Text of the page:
A week into our fieldwork trip to study New Zealand's peat bogs and the North Island is done! To say our trip has been something of a whirlwind so far would probably be leaning towards understatement. Rewi met Dan and I off the plane at about 2pm last Tuesday morning, though to be honest, after 27 hours in transit, our bodies had very little of what time of day it really was. Apart from a short power nap for half an hour on my part, we managed to stay awake for the whole of the five hour drive to Kaitaia where we arrived and gratefully fell straight into a comfy bed.
There was no time to ease ourselves into the swing of things – a schedule covering six bogs from the far north to the far south in a smidgen over two weeks allowed for no such luxuries. So, bright and early, we were off to Tangonge Bog, just west of Kaitaia, where we met up with several people who joined us out in the field; a local botanist who has been central in efforts to preserve the remaining remnants of the bog over the past few years and members of the two local iwi, Te Rawara and Ngai Takoto. It was great to be able to learn about the area from them and to let them know about what we hope to learn from their site. The stories of how recently what is now a pretty dry fragment of bog used to be a large lake surrounded by extensive wetlands teeming with bird life were astonishing. The drainage of the land for agriculture has slowly sucked the water from the bog and it was heartening to learn that the iwi want to restore the wetland to its former glory in the near future. I really hope they can succeed because Tangonge is one of the final remnants of wire rush dominated bog in far Northland that deserves to be preserved for a multitude of reasons, not least its central place in the local Maori folklore and history.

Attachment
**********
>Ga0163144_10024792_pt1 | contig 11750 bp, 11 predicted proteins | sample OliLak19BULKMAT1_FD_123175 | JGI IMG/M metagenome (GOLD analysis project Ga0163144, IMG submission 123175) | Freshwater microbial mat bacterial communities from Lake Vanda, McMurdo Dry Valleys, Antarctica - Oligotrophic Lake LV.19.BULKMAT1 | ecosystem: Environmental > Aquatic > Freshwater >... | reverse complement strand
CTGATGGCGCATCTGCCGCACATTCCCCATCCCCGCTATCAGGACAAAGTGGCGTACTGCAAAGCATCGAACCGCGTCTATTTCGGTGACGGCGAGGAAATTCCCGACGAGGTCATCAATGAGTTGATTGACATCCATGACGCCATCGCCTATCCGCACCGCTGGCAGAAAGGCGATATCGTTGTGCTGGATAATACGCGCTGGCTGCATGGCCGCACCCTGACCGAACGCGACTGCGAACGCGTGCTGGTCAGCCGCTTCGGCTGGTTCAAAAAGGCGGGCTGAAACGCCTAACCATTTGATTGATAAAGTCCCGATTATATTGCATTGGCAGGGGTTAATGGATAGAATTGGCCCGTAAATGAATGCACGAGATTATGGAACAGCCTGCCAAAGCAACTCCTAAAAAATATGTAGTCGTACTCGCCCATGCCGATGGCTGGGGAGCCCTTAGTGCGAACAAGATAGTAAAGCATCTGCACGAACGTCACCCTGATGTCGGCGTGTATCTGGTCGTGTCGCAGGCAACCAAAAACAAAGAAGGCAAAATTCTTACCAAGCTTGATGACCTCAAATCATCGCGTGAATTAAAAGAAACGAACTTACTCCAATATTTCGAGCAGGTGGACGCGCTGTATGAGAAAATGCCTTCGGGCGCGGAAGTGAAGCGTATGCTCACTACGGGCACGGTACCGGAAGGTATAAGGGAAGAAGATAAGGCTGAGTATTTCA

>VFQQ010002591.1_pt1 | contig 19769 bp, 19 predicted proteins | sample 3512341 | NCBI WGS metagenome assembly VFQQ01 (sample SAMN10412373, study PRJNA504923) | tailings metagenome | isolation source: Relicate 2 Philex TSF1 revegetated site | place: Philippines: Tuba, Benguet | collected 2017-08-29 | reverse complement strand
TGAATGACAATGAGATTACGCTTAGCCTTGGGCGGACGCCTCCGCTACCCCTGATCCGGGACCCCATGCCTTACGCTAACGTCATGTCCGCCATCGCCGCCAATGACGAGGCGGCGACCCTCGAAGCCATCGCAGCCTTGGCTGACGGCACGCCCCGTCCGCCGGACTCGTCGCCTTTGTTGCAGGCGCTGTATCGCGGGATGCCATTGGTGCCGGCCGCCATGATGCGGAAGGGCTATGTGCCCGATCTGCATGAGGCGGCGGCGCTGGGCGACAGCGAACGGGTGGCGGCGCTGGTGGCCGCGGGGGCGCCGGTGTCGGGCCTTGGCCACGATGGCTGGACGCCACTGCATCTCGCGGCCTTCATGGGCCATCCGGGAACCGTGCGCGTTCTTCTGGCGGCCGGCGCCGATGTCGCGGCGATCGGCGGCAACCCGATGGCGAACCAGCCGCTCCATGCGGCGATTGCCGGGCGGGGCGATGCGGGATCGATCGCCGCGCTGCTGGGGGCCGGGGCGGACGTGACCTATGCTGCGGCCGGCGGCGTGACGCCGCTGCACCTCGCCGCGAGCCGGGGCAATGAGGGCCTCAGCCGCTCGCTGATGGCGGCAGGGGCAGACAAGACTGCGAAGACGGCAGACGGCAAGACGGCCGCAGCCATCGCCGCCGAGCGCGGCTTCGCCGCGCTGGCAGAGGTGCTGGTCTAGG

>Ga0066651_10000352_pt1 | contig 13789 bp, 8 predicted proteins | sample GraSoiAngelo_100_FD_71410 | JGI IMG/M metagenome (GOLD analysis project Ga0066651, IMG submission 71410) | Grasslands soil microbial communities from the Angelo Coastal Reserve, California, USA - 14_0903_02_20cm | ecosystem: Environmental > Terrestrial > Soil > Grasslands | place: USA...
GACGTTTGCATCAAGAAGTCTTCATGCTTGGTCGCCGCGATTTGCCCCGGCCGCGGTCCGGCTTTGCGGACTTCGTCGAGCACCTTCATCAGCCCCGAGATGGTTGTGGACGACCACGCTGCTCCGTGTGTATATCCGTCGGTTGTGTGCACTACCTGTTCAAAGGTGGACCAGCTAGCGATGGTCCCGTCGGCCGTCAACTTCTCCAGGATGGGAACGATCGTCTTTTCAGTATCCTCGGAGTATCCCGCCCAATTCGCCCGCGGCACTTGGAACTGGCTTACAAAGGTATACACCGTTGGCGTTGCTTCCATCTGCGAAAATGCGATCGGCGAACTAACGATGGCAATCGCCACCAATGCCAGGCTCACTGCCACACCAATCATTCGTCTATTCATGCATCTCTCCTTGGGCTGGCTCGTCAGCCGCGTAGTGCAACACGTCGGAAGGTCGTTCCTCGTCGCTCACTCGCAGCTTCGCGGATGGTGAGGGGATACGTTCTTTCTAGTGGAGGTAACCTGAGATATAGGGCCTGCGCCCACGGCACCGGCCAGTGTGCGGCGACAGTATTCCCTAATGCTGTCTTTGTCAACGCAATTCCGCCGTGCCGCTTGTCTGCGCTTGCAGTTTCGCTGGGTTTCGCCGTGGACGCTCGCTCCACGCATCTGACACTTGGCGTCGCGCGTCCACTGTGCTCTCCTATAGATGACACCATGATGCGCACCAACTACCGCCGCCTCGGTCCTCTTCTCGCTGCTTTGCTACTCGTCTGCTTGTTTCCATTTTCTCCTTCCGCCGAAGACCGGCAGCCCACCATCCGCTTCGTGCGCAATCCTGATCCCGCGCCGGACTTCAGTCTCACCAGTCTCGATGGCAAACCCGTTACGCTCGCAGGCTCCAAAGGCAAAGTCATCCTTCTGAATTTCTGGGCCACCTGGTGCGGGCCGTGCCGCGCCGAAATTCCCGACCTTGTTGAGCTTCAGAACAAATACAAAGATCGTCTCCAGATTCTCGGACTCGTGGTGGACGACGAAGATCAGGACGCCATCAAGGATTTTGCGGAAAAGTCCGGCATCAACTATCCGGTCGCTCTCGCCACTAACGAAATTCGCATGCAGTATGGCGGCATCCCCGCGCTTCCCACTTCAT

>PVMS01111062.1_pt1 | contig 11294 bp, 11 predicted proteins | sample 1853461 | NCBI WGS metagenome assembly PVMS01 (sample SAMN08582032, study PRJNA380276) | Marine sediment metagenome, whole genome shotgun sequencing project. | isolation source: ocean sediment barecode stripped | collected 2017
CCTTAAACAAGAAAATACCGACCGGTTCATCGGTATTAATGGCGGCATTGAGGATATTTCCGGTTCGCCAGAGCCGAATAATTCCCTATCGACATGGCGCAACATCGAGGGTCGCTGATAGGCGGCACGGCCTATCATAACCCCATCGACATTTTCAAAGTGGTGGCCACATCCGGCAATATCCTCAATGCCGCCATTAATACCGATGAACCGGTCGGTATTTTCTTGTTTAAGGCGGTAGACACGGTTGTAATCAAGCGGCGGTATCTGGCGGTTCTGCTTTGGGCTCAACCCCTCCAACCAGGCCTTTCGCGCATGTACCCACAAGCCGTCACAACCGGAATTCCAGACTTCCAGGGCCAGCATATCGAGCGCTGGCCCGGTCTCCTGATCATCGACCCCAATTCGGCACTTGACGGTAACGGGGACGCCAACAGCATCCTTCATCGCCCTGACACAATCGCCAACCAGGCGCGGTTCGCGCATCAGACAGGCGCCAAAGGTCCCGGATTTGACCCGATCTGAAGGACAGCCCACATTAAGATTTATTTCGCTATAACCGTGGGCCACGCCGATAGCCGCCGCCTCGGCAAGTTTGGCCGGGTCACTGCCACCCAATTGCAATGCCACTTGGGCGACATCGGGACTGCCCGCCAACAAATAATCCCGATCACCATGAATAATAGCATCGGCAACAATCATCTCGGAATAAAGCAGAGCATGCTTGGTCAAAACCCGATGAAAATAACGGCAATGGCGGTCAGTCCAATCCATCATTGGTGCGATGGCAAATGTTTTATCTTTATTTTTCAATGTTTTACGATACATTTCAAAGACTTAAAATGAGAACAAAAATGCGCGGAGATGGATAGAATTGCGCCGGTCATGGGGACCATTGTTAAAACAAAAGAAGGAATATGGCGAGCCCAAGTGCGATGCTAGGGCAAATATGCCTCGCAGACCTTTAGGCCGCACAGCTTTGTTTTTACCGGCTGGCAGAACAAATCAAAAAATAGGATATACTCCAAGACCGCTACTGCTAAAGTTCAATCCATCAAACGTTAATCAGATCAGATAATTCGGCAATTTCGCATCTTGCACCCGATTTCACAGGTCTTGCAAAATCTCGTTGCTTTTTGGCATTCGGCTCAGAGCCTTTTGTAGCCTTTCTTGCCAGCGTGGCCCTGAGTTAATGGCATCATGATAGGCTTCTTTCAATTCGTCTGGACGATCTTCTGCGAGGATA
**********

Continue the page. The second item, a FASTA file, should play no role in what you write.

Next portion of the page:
After a morning on the bog we retired to the Te Rarawa marae at lunchtime to which we were kindly invited. It was a wonderful experience including lots of traditional Maori greetings (touching of foreheads) and our attempt (which went quite well if I do say so myself) to sing a Maori song as part of the welcoming ritual. Rewi gave a greeting in Maori which Dan and I were both surprised and very impressed by – in Rewi’s great modesty he had said only earlier that day when Dan asked, that his Maori was “coming on ok”! We returned to the bog in the afternoon to finish off our sampling and got caught in a massive rainstorm, which only served to fuel our discussions on the way back south towards Auckland at the end of the day about the climatic differences in terms of rainfall patterns and sources that we are trying to see if the wire rush records in its isotope record.